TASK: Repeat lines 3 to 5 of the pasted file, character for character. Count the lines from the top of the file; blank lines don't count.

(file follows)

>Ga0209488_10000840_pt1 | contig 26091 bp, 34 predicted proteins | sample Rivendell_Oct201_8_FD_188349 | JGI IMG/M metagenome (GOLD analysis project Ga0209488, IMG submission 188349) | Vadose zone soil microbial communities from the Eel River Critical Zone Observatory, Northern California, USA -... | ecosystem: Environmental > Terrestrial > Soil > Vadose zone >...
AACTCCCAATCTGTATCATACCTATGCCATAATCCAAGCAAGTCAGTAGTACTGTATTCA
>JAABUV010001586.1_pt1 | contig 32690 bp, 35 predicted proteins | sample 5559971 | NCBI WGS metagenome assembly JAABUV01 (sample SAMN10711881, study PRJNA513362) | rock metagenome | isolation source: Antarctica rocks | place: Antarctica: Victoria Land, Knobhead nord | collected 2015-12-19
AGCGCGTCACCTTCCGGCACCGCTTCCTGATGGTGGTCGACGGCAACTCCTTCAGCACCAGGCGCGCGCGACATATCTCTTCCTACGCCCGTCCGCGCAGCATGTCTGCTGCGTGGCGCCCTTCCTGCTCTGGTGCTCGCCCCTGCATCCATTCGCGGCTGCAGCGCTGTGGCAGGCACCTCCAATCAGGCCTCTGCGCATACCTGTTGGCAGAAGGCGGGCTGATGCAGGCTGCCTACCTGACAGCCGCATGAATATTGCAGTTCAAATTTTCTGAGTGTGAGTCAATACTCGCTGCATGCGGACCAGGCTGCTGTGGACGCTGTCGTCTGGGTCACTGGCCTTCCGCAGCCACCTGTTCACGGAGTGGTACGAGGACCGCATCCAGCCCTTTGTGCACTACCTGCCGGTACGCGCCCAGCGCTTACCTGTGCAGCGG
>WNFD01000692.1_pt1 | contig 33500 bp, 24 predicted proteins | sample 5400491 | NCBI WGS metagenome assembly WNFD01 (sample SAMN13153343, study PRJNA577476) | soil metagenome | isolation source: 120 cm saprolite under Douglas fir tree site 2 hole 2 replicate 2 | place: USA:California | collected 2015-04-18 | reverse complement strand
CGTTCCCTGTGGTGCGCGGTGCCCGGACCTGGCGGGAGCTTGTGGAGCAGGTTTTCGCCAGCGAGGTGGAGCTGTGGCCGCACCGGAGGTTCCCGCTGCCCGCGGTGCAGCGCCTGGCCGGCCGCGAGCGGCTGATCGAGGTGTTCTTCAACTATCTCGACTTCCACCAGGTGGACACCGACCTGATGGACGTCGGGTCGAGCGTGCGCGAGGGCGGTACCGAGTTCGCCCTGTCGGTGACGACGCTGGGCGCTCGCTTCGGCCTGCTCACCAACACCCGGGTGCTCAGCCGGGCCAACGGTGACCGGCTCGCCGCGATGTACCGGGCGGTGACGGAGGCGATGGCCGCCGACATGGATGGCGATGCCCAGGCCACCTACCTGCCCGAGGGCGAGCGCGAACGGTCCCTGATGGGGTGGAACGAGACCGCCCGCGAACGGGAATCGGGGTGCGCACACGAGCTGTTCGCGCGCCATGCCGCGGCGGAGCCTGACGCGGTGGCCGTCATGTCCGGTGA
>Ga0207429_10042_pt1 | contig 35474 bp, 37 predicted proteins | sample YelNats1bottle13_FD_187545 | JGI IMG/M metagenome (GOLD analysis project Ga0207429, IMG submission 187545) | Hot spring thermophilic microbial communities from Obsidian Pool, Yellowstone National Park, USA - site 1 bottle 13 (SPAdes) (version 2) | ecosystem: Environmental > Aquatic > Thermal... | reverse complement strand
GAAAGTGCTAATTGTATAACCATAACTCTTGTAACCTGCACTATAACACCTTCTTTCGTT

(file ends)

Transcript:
>JAABUV010001586.1_pt1 | contig 32690 bp, 35 predicted proteins | sample 5559971 | NCBI WGS metagenome assembly JAABUV01 (sample SAMN10711881, study PRJNA513362) | rock metagenome | isolation source: Antarctica rocks | place: Antarctica: Victoria Land, Knobhead nord | collected 2015-12-19
AGCGCGTCACCTTCCGGCACCGCTTCCTGATGGTGGTCGACGGCAACTCCTTCAGCACCAGGCGCGCGCGACATATCTCTTCCTACGCCCGTCCGCGCAGCATGTCTGCTGCGTGGCGCCCTTCCTGCTCTGGTGCTCGCCCCTGCATCCATTCGCGGCTGCAGCGCTGTGGCAGGCACCTCCAATCAGGCCTCTGCGCATACCTGTTGGCAGAAGGCGGGCTGATGCAGGCTGCCTACCTGACAGCCGCATGAATATTGCAGTTCAAATTTTCTGAGTGTGAGTCAATACTCGCTGCATGCGGACCAGGCTGCTGTGGACGCTGTCGTCTGGGTCACTGGCCTTCCGCAGCCACCTGTTCACGGAGTGGTACGAGGACCGCATCCAGCCCTTTGTGCACTACCTGCCGGTACGCGCCCAGCGCTTACCTGTGCAGCGG
>WNFD01000692.1_pt1 | contig 33500 bp, 24 predicted proteins | sample 5400491 | NCBI WGS metagenome assembly WNFD01 (sample SAMN13153343, study PRJNA577476) | soil metagenome | isolation source: 120 cm saprolite under Douglas fir tree site 2 hole 2 replicate 2 | place: USA:California | collected 2015-04-18 | reverse complement strand